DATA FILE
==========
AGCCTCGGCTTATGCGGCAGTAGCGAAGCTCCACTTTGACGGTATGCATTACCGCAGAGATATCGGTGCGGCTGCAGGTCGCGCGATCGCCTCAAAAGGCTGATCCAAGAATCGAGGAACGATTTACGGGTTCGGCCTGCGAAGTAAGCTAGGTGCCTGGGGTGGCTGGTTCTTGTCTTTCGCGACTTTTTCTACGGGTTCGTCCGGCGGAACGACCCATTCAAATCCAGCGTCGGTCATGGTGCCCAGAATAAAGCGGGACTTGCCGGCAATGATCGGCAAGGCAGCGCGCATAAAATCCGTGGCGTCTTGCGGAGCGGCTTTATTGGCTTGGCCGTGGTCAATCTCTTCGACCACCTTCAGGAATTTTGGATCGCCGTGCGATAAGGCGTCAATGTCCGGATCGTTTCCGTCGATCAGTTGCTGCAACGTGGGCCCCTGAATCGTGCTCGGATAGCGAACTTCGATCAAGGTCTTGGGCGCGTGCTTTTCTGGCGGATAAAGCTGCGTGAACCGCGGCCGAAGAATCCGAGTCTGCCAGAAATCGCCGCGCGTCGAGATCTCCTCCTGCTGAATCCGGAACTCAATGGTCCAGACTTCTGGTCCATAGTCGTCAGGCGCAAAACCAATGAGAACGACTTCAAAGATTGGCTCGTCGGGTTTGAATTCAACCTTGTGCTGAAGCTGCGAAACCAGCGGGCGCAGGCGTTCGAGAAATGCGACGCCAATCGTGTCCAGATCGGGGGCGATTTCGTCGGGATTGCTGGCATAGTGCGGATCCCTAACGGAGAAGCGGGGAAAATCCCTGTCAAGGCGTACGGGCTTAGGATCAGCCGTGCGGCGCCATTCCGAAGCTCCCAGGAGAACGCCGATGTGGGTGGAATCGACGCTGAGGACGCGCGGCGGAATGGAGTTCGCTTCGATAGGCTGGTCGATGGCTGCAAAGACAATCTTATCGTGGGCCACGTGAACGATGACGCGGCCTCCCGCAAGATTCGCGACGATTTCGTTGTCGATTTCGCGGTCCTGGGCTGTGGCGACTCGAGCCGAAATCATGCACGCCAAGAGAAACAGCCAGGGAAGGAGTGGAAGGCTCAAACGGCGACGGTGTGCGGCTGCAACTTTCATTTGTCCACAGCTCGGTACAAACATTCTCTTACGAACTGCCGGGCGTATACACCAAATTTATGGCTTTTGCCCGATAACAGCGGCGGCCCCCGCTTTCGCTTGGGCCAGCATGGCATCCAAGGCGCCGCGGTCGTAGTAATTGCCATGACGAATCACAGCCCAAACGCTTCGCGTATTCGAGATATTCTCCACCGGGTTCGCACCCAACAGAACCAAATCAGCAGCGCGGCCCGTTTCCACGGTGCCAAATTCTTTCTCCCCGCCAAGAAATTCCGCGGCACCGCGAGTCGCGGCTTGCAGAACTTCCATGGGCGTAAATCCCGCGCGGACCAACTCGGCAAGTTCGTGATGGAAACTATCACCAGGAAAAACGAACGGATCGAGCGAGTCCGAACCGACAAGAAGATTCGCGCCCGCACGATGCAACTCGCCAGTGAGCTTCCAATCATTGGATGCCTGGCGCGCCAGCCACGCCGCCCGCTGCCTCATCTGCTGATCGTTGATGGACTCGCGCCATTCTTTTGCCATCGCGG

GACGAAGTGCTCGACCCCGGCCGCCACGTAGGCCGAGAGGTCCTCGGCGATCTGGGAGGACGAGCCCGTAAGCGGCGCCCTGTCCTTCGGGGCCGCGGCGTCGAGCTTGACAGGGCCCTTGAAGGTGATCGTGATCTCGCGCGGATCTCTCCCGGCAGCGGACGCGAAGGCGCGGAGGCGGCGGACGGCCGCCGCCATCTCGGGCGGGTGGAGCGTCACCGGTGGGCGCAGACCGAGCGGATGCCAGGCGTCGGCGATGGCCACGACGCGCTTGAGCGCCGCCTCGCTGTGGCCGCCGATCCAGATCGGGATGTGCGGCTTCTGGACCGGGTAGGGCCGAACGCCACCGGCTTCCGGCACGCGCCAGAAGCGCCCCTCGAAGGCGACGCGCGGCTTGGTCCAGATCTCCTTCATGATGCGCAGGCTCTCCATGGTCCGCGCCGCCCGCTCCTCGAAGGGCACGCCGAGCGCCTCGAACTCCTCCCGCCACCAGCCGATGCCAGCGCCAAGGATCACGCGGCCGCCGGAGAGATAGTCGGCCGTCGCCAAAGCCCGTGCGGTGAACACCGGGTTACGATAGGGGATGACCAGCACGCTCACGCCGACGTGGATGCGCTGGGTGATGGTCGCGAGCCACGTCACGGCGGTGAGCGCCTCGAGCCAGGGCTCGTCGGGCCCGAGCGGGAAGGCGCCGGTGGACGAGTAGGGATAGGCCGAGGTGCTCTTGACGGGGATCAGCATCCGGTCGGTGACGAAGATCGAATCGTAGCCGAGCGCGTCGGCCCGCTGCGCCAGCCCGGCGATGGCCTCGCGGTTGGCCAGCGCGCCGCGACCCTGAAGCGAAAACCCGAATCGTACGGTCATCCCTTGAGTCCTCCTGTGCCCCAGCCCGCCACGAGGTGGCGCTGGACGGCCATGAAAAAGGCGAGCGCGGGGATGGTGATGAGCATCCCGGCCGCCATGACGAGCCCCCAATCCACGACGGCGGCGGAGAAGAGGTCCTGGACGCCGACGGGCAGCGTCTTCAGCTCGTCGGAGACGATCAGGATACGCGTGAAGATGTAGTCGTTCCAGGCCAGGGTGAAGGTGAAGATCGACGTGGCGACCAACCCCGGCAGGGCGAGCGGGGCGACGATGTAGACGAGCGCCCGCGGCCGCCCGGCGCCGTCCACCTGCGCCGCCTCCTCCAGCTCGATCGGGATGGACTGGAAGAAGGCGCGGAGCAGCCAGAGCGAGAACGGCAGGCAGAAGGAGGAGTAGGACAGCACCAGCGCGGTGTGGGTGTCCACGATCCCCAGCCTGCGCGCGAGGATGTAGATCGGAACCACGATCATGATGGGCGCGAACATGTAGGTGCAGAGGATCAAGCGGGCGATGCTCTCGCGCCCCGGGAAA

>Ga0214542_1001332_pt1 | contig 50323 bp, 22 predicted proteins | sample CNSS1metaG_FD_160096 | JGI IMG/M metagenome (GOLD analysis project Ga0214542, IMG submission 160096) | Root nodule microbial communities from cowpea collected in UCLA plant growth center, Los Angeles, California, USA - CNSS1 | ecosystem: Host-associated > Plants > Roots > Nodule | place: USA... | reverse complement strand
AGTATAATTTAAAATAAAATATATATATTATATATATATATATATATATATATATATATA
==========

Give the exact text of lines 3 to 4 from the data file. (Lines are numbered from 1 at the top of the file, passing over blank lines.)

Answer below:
>Ga0214542_1001332_pt1 | contig 50323 bp, 22 predicted proteins | sample CNSS1metaG_FD_160096 | JGI IMG/M metagenome (GOLD analysis project Ga0214542, IMG submission 160096) | Root nodule microbial communities from cowpea collected in UCLA plant growth center, Los Angeles, California, USA - CNSS1 | ecosystem: Host-associated > Plants > Roots > Nodule | place: USA... | reverse complement strand
AGTATAATTTAAAATAAAATATATATATTATATATATATATATATATATATATATATATA